Simplified formula for converting velocity difference obtained by spectral Doppler to instantaneous pressure gradient. This clinical equation has been derived from the more complex Bernoulli equation by assuming that viscous losses and acceleration effects are negligible and by using an approximation for the constant that relates to the mass density of blood, a conversion factor for measurement units. In addition, the simplified Bernoulli equation assumes that the proximal velocity can be ignored, a reasonable assumption when velocity is <1 m/s because squaring a number <1 makes it even smaller. When the proximal velocity (V1) is over >1.5 m/s or the aortic velocity (V2) is >3.0 m/s, the proximal velocity should be included in the Bernoulli equation.
ΔP = P2 − P1 = 4 • (V2² − V1²)
Aortic valve area (AVA) can be calculated by using the principle of conservation of mass: “What comes in, must go out”. Aortic valve area indexed to body surface area should be considered for the large and small extremes of body surface area. For patients with prosthetic aortic valves, patient-prosthesis mismatch (PPM) is suspected when effective orifice area (EOA) indexed to body surface area <0.85 to 0.9 cm²/m². PPM is considered severe when EOA index <0.65.
|AVA = (D LVOT / 2)² • π • Vmax LVOT / Vmax
Myocard performance index
Myocard Performance INdex (MPI) is also known as the Tei-index. MPI incorporates both systolic and diastolic time intervals in expressing global systolic and diastolic ventricular function. Systolic dysfunction prolongs prejection (isovolumic contraction time, IVCT) and a shortening of the ejection time (ET). Both systolic and diastolic dysfunction result in abnormality in myocardial relaxation which prolongs the relaxation period (isovolumic relaxation time, IVRT).
|RIMP=IVCT+ IVRT/PVET||< 0.43|
Proximal isovelocity surface area
Quantification of mitral regurgitation using the principle of conservation of mass by analyzing the Proximal Isovelocity hemispheric Surface Area (PISA) of the flow convergence on the ventricular side. This method is more accurate for central regurgitant jets than eccentric jets, and for a circular orifice than a non-circular orifice.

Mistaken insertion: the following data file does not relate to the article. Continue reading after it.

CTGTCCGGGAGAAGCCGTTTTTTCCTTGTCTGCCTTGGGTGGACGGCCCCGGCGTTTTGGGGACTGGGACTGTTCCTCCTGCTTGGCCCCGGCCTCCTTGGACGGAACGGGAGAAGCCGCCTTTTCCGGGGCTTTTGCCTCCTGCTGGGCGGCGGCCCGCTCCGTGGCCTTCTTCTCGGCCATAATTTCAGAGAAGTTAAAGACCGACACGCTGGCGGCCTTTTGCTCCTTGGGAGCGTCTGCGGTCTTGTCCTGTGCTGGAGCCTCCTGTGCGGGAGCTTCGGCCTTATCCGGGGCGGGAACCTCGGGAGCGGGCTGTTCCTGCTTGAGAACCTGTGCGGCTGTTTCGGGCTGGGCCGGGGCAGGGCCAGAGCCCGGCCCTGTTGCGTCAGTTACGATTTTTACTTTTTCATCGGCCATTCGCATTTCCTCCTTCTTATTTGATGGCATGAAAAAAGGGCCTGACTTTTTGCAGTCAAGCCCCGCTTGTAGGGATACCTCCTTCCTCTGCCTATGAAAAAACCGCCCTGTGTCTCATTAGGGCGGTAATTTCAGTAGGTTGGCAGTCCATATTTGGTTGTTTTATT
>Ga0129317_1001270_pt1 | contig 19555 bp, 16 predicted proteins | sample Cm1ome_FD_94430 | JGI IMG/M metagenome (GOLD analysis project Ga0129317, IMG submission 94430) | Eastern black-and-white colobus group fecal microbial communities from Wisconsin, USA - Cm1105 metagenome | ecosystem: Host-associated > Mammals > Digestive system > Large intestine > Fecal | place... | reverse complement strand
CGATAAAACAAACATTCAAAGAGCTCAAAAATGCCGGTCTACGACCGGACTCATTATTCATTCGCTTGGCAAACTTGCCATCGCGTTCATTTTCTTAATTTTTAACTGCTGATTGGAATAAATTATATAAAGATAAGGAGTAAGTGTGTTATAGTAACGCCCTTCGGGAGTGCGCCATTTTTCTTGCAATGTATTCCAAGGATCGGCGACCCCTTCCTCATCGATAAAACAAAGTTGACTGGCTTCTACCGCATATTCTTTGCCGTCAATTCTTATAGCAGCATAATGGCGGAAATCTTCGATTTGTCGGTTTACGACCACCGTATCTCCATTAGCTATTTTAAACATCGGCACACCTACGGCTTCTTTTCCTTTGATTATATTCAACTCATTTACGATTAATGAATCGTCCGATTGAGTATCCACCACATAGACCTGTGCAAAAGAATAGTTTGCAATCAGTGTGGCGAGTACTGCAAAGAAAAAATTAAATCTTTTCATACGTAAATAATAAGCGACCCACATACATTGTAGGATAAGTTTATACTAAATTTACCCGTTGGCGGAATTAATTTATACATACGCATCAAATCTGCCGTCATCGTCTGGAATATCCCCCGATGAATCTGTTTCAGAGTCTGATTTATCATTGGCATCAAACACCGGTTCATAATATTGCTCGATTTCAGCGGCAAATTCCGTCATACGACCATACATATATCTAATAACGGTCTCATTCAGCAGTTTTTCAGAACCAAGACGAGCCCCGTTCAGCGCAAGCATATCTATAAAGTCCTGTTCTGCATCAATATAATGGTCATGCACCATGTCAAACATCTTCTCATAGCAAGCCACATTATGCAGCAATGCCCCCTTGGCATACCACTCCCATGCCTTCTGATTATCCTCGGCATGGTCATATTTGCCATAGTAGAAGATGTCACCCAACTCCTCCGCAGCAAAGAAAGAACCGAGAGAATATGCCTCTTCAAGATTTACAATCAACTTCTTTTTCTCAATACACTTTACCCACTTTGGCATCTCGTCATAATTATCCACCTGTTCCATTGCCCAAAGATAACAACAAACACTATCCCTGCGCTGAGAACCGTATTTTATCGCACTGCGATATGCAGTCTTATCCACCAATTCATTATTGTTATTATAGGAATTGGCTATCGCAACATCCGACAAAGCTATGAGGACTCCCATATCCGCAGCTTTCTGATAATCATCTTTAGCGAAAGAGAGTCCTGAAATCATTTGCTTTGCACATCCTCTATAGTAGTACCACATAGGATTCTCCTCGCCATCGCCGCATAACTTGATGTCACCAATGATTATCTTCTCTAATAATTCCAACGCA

|Volume Flow Rate (mL/s) = 2 • π • r² • V(aliasing)|
|ERO=Volume Flow Rate / Vmax Mitral regurgitation||< 20 mm²|
|Regurgitant Volume=ERO • VTI mitral regurgitation||<30 mL/beat|
Stroke Volume and Cardiac Output
The Doppler VTI method in estimating stroke volume and cardiac output correlates well with results of concurrent thermodilution cardiac output determinations in patients without significant left-sided valvular regurgitation.
|SV=π • r² • VTI LVOT||60-120 mL|
|CO=SV • HR/1000||4-8 L/min|
Systemic and pulmonary blood flow (Qp/Qs)
Qp/Qs can be estimated by using 2-D echo and spectral Doppler measurements in patients who have intra- or extra-cardiac shunts e.g. atrial or ventricular septal defects.
|Qp = RVOT VTI • π • (RVOT/2)²||1:1|
|Qs = LVOT VTI • π • (LVOT/2)²|
Dimensionless velocity index
It is a ratio of the subvalvular velocity obtained by pulsed-wave Doppler and the maximum velocity obtained by continuous-wave Doppler across the aortic valve. This dimensionless velocity ratio expresses the size of the valvular effective area as a proportion of the CSA of the LVOT. Substitution of the time-velocity integral can also be used as there was a high correlation between the ratio using time-velocity integral and the ratio using peak velocities. In the absence of valve stenosis, the velocity ratio approaches 1, with smaller numbers indicating more severe stenosis. Severe stenosis is present when the velocity ratio is 0.25 or less, corresponding to a valve area 25% of normal.
|DVI=max LVOT/PGmax AoV||>0.50|
Examples of normal and deviant flow patterns.